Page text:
Thus the invention provides a light-weight and efficient structure having greater versatility compared with existing "central payload bay" modular missiles. This is achieved by using a single structure, viz the central fuselage, to perform several tasks. By using detachable payload modules, the missile can be readily configured to suit role requirements without the need to modify any major structural interfaces of the missile. Thus, the missile's role may be changed simply by changing the carriers whilst the basic missile structure is kept intact.

A further advantage is reduced production cost because of the small number of components comprising the missile and the reduced number of major interfaces between structural elements.

In one embodiment the payload carriers comprise munition carrying panniers which run almost the full length of the fuselage. This configuration is preferred for the deployment of laterally ejected munitions for long range or multiple targets. The panniers could be restricted in length for short range, single target applications.

The panniers could alternatively be used to carry fuel and/or avionics equipment in which case munitions are located within the central fuselage.

Munitions may be released from the panniers by known techniques which involve pyrotechnic-device initiated pressure-driven piston systems. The munitions may exit the panniers through frangible panels, for example.


Some embodiments of the invention will now be described with reference to the drawings of which:

FIGS. 1a and 1b are schematic diagrams of the basic constituent parts of a missile in accordance with the invention;

FIGS. 2 and 3 are schematic diagrams illustrating two alternative embodiments of the invention.


In FIG. 1a a central fuselage for a missile is composed of a forward module 1, a midsection module 2 and a rear module 3. The module 1 forms part of the main fuel tank while module 2 provides the main structural element of the vehicle and incorporates mounting points (not shown) for wings and hardback assembly and also incorporates part of the main fuel tank. The rear module 3 provides an engine mounting structure. (The wings, hardback assembly and engine have been left off the Figure for the sake of clarity). An avionics module 4 is mounted on the underside of the forward module 1. The avionics module is self-contained and access for maintenance is gained from the underside of the missile. An intake duct for an engine is formed as an integral part of the midsection module 2. A lower portion 5a of the intake duct is articulated (by conventional means) in order to provide a smooth external profile for ground clearance and for carriage whilst installed on an aircraft.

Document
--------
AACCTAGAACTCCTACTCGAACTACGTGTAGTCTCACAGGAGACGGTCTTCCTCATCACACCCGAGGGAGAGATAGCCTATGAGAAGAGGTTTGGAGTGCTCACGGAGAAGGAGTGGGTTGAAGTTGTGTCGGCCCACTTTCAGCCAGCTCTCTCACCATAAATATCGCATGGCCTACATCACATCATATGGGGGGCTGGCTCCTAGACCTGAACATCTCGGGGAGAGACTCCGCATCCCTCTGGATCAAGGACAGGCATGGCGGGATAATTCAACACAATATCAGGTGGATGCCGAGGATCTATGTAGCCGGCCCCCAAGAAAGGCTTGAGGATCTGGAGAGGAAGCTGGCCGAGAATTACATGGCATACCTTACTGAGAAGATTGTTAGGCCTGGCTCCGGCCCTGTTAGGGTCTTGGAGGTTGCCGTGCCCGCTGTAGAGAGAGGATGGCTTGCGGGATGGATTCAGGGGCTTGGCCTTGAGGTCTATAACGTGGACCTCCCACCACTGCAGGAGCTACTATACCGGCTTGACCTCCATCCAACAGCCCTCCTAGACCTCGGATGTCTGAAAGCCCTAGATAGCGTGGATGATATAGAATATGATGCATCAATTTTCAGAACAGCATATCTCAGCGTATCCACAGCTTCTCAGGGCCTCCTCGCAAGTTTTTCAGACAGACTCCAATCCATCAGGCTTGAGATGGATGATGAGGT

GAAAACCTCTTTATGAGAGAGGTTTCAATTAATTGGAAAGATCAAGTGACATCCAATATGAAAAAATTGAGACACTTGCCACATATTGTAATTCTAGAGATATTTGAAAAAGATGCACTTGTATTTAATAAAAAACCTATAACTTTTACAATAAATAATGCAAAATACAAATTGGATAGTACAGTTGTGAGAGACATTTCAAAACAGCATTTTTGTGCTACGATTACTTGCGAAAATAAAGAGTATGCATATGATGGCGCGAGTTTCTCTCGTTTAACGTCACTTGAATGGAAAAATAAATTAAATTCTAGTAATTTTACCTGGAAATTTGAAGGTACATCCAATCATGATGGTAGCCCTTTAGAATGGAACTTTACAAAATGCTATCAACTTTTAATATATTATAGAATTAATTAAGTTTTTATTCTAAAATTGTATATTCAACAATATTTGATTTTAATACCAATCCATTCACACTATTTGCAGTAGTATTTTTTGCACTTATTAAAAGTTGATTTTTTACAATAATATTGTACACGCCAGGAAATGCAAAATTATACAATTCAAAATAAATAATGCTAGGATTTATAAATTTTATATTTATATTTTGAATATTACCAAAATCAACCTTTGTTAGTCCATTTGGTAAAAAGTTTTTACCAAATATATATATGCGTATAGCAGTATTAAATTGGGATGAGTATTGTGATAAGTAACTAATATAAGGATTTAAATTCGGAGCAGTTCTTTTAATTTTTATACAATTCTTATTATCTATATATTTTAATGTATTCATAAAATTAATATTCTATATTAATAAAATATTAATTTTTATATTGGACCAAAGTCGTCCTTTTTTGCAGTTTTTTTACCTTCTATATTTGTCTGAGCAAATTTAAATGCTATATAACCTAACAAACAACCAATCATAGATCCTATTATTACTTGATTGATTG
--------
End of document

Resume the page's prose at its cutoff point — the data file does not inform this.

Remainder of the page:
FIG. 1b shows a pair of munition carrying panniers 6a, 6b which fit either side of the central fuselage. (See FIG. 2). FIG. 2 also shows the position of the nose-cone 7 of the missile. The panniers 6a, 6b run almost the full length of the fuselage and are bolted into position. The panniers have frangible panels 8 through which munitions 9 can be ejected laterally (arrow) by means of pressure driven pistons also stored within the panniers.

In an alternative embodiment, shown in FIG. 3, the panniers 6c, 6d are of reduced length and house fuel tank 10 and avionics equipment. Munitions for vertical and horizontal release are stored in the forward module 1.

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Referenced by
Citing PatentFiling datePublication dateApplicantTitle
US5494239 *Aug 2, 1994Feb 27, 1996Loral Vought Systems CorporationExpandable ogive
US5677508 *Aug 15, 1995Oct 14, 1997Hughes Missile Systems CompanyMissile having non-cylindrical propulsion section
US6227096 *Jun 22, 1999May 8, 2001The Boeing CompanyUniversal warhead adapter, and missile and method incorporating same
US7093798 *Jan 30, 2004Aug 22, 2006The Boeing CompanyTransformable airplane
U.S. Classification102/374, 244/120, 102/293
International ClassificationF42B15/00, F42B12/58, F42B15/36
Cooperative ClassificationF42B15/00, F42B15/36, F42B12/58
European ClassificationF42B15/00, F42B15/36, F42B12/58
Legal Events
Dec 12, 1990ASAssignment
Effective date: 19901116
Aug 12, 1998REMIMaintenance fee reminder mailed
Nov 15, 1998LAPSLapse for failure to pay maintenance fees
Jan 26, 1999FPExpired due to failure to pay maintenance fee
Effective date: 19981115